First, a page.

In some ways training a puppy is easier than training an adult or adolescent dog. One reason is that the puppy is essentially a “blank slate”, untroubled by past training techniques and other issues. In other ways, however, the puppy can be more difficult to train than an older dog.
One challenge to training a new puppy is that puppies are more easily distractible than adolescent and adult dogs. Everything is new to a puppy, and every new experience provides a new chance for distraction. For this reason, it is best to keep training sessions short when working with a puppy, and to end each training sessions on a positive note.
It is also important to allow the puppy plenty of time to play, and to interact with other puppies and dogs. Socialization training is vital to making your new puppy a good canine citizen, as dog aggression is a growing problem in many areas. A properly socialized dog learns how to play properly with other dogs, and overly aggressive play is punished by the other dogs in the play group.
This type of play learning is something that happens among siblings in litters of puppies. As the puppies play with each other, they learn what is appropriate and what is not. Inappropriate behavior, such as hard biting or scratching, is punished by the other puppies, by the mother dog, or both.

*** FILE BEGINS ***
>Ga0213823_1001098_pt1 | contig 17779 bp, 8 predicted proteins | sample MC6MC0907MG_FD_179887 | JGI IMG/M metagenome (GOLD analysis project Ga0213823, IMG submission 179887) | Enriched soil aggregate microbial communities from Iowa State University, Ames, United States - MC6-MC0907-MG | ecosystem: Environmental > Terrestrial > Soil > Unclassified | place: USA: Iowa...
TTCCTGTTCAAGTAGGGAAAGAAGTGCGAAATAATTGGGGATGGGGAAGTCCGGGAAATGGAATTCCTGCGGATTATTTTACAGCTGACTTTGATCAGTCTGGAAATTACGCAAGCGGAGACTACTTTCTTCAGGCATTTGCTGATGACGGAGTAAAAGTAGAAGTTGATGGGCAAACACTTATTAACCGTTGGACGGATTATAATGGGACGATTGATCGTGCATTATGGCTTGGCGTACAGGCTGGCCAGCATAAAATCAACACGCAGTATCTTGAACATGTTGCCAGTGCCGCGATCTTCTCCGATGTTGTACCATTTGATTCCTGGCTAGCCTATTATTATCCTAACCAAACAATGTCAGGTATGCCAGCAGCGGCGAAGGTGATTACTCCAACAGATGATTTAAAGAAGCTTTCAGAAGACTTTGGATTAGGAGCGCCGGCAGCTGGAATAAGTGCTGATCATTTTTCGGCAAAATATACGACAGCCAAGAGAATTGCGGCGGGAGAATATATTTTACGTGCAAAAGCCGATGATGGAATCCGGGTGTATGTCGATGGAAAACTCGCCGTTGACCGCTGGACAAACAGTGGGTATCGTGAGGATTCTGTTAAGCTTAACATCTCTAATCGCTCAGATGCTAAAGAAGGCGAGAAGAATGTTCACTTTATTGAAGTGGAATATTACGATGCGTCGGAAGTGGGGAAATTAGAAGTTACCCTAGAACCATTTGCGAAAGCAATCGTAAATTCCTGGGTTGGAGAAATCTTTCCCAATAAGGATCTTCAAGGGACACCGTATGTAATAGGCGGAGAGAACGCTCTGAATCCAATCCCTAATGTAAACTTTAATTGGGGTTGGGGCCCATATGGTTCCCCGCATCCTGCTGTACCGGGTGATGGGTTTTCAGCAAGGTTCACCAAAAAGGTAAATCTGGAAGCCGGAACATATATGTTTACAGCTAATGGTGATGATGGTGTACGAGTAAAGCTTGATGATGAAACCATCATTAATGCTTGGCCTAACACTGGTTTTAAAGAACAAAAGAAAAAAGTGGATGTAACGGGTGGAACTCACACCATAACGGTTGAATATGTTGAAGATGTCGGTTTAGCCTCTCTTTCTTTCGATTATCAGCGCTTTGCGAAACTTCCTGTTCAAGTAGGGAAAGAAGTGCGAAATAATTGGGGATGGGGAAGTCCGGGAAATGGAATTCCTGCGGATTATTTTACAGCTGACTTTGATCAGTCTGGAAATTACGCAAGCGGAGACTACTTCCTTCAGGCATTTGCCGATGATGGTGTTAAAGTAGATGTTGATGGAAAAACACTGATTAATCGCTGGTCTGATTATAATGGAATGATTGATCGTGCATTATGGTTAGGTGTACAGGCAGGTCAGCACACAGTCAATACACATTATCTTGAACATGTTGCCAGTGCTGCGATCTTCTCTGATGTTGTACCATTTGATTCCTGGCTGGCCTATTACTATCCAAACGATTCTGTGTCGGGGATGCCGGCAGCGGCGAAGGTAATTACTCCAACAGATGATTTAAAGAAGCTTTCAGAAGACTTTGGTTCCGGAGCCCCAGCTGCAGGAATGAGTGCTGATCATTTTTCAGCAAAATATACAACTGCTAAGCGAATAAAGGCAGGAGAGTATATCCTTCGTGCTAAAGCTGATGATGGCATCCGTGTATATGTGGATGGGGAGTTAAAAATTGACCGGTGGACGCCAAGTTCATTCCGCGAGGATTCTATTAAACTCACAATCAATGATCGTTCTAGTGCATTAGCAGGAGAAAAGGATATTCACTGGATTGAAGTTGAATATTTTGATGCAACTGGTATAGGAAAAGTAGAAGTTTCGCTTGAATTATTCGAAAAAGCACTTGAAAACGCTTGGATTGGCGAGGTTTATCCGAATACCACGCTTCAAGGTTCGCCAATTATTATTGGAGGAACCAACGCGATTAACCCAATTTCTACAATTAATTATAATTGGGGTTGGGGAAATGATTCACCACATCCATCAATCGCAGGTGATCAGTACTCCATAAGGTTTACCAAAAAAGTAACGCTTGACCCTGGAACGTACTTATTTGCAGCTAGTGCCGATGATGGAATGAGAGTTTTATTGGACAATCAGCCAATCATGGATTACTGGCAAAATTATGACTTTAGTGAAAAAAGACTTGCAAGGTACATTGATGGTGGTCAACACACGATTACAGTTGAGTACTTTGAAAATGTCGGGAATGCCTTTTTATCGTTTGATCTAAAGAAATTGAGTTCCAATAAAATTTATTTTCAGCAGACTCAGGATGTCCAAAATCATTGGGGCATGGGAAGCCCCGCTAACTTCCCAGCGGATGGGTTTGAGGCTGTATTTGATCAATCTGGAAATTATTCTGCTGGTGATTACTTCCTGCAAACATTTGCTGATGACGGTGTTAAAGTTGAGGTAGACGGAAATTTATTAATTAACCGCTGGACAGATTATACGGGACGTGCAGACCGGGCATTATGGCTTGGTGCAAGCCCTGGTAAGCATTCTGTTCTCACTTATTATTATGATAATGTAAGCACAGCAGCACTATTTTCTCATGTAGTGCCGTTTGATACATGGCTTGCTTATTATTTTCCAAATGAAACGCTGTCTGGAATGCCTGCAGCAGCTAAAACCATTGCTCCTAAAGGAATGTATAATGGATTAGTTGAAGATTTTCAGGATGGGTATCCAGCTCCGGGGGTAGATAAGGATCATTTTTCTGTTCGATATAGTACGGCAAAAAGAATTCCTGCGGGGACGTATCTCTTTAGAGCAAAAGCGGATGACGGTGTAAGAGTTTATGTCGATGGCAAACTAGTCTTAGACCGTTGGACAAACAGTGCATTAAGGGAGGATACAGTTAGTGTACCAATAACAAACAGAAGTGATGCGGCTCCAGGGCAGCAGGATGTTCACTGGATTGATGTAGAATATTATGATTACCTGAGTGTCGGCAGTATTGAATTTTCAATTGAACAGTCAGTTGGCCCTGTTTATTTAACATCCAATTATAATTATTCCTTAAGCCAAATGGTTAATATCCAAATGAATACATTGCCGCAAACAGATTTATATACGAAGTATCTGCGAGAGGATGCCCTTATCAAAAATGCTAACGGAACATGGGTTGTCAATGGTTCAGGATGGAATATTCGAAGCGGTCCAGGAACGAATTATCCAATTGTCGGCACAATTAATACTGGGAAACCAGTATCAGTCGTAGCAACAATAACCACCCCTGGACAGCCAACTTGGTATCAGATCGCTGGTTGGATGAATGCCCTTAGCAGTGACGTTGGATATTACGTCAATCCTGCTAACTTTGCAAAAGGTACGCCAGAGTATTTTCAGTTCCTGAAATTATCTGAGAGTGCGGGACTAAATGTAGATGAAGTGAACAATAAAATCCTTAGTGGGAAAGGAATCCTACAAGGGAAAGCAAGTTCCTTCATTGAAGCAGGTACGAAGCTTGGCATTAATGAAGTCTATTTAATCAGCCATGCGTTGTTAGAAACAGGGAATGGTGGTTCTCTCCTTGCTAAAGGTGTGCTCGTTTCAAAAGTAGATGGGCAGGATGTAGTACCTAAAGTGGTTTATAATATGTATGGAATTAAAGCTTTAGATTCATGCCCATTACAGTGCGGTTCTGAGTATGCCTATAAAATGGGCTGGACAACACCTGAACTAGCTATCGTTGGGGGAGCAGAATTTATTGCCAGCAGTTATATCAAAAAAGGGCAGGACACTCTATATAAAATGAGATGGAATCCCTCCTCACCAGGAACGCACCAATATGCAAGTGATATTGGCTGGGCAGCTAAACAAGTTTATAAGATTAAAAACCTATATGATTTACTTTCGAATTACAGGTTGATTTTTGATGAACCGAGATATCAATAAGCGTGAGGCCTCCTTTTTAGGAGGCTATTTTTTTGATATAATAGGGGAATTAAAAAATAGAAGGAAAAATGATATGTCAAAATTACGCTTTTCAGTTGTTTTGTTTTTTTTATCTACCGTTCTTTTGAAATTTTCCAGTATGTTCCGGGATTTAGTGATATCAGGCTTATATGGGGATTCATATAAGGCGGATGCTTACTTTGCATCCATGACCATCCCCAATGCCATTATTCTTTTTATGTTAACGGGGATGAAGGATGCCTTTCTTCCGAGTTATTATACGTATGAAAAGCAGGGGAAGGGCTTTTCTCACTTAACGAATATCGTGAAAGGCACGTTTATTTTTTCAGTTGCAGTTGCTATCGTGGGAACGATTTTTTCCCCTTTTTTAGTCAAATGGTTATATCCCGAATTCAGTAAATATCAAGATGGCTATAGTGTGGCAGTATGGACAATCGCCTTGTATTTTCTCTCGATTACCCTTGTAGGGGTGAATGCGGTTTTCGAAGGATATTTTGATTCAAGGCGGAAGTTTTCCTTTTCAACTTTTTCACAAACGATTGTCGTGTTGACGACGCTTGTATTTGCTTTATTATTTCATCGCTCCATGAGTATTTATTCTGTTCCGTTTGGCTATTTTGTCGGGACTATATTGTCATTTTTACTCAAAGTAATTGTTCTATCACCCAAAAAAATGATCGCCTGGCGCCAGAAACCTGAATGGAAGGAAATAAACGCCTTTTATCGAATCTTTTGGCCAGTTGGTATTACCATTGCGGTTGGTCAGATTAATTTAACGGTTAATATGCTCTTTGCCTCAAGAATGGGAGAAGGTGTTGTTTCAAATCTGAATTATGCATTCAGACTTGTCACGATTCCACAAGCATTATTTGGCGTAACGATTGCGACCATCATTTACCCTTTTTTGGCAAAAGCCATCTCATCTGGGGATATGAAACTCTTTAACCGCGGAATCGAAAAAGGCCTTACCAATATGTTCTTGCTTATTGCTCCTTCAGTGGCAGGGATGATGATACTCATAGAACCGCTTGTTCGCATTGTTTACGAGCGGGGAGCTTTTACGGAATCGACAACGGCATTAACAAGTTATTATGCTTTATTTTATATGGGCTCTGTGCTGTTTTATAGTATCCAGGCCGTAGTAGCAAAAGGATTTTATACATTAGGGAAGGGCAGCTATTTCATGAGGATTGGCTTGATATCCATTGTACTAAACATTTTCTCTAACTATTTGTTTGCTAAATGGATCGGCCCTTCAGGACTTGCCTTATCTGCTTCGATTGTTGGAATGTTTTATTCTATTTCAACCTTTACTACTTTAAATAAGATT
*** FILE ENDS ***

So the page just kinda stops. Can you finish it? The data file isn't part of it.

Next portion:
Unfortunately, many puppies are removed from their mothers and sold or adopted before this socialization has fully occurred. Therefore, puppy play sessions are a very important part of any puppy training session. Most good puppy preschool training programs provide time in each session for this type of dog interaction.
Introducing your puppy to new experiences and new locations is also an important part of puppy training. Teaching your dog to be obedient and responsive, even in the face of many distractions, is very important when training dogs and puppies.
One great way to socialize your puppy both to new people and new dogs is to take it on a trip to your local pet store. Many major pet store chains, and some independent ones as well, allow pet parents to bring their furry children, and these stores can be great places for puppies to get used to new sights, sounds and smells. Of course you will want to make sure the store allows pets before heading over.
It is important for puppy owners to structure their pet’s environment so that the puppy is rewarded for good behaviors and not rewarded for others. One good example of this is jumping on people. Many people inadvertently reward this behavior because it can be cute. While it is true that jumping can be cute for a 10 pound puppy, it will not be so cute when that puppy has grown into a 100 pound dog.